mental toughness

Are You Carrying Extra Baggage?

Bakjac packing.jpg

Is your self-doubt getting in the way of you achieving personal success?

Recently, I got an email, asking me to undertake some work which took me a bit out of my comfort zone. It was something I hadn’t done before, and I felt my hands reach over to the keyboard in front of me to write back immediately with a “thanks, but no thanks” response. I will admit, I felt a bit anxious even considering the prospect and how I would even unpack how to start.

But instead of typing an immediate response, I sat back in my chair and reflected on my gut reaction and my “baggage” getting in the way of me accepting this challenge. 

If we are going to develop Mental Toughness and especially our Control C involving our emotional regulation and self-control, our Confidence C involving our personal and interpersonal confidence and the Challenge C allowing us to take risks and view challenges as opportunities and not threats, we find ourselves having to question what “baggage” we carry around with us on a daily basis.

•      Do you have self-doubt?

•      Are you carrying blame?

•      Are you worrying about all the things you can’t control?

•      Do you feel like an imposter?

•      Do you see challenges as threats?

•      Are your ANTs (Automatic Negative Thoughts) crawling all over you?

Or does your luggage allow easy accessibility to your values, strengths, and skills?

Do you recognise the mindset you have and consider embracing a growth mindset? Do you:

•      Stop before you react?

•      Understand what’s in your way?

•      Consider what you are saying to yourself that’s getting in your way?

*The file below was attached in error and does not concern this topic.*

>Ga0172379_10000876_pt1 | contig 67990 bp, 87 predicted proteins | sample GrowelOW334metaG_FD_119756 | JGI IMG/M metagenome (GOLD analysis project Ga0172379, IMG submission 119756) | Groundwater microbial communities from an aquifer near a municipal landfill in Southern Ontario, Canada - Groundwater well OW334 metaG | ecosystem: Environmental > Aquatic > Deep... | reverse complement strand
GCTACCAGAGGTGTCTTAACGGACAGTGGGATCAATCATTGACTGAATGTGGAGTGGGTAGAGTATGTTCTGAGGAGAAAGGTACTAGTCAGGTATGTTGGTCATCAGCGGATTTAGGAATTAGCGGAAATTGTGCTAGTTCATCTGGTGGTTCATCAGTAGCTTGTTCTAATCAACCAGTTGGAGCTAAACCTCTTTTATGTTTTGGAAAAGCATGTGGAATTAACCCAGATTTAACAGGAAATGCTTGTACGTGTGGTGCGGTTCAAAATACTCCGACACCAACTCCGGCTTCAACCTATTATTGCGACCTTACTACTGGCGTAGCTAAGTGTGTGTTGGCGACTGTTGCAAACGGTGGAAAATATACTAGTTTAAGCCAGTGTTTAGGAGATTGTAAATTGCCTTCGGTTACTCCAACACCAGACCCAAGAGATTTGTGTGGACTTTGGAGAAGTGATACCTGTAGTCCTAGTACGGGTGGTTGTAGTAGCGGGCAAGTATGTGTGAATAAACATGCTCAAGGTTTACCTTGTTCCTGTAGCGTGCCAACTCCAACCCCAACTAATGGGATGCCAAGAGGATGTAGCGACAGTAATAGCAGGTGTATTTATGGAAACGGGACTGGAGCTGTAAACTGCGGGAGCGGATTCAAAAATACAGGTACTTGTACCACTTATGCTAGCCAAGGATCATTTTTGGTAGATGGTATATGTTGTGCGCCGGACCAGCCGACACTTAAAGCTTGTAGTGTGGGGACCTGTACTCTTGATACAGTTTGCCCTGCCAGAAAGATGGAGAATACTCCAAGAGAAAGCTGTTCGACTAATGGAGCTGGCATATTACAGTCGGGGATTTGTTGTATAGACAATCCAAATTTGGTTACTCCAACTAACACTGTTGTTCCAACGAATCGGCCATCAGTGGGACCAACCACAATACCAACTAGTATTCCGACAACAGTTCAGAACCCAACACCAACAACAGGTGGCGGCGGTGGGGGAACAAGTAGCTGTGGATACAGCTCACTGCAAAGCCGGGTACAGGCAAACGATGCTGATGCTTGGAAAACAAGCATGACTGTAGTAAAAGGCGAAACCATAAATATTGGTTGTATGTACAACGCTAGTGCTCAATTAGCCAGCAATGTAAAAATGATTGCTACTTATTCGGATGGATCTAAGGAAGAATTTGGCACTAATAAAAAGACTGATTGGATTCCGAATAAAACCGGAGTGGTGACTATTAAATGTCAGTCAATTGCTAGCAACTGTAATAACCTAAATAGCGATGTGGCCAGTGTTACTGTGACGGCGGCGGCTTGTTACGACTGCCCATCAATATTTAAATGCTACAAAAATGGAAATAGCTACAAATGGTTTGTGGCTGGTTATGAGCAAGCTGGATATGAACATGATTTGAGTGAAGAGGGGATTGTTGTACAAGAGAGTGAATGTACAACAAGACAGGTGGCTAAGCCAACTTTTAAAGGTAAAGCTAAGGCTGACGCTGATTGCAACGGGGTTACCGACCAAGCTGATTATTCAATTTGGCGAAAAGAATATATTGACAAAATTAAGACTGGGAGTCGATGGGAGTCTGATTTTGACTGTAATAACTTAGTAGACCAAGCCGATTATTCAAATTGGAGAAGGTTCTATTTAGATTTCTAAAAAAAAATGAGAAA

•      Consider what others are saying to you that gets in your way?

•      Recognise what you can and can’t control?

•      Consider what you are afraid of and how you could combat the fear?


So when considering your personal baggage or the interference you have getting in the way of emotional control, interpersonal confidence, and the ability to accept a challenge, consider some opportunities to move forward.

1)   Recognise your emotional response.

“If you name it, you can tame it”. One of the best opportunities to manage our emotional responses, is to first identify what we are actually experiencing and why. Try considering what it is you are actually feeling and what is the thought you have that is fuelling that emotional response.

2)   Recognise when your ANTs (Automatic Negative Thoughts) are crawling all over you.

When it comes to situations we find intimidating, we often have gut reactions and a specific automatic thought fuelling this reaction. Some examples of ANTs might include:

Over Generalising

Draw conclusions on limited evidence and make sweeping negative conclusions that go way beyond the current situation. “Nothing good ever happens to me”, “nothing ever works”

All or Nothing Thinking

You view situations in only two categories instead of on a continuum, often called “black and white” thinking. “If I’m not a total success, then I must be a failure”, “either I do it right, or not at all”


You predict the future negatively without considering more likely outcomes “I’ll be so upset, I won’t be able to function at all”.

Disqualifying the Positive

Discounting the good things that happen or that you have done for some other reason, “that doesn’t count”, “I was just lucky”.

Mind Reading

You believe you know what others are thinking, failing to consider other possible scenarios, “he’s thinking I don’t know the first thing about this project”.

“Should and Must” Statements

You have a precise, fixed idea of how you or others should behave and overestimate how bad it is that these expectations are not met, “it’s terrible that I made that mistake, I should always produce the best work”.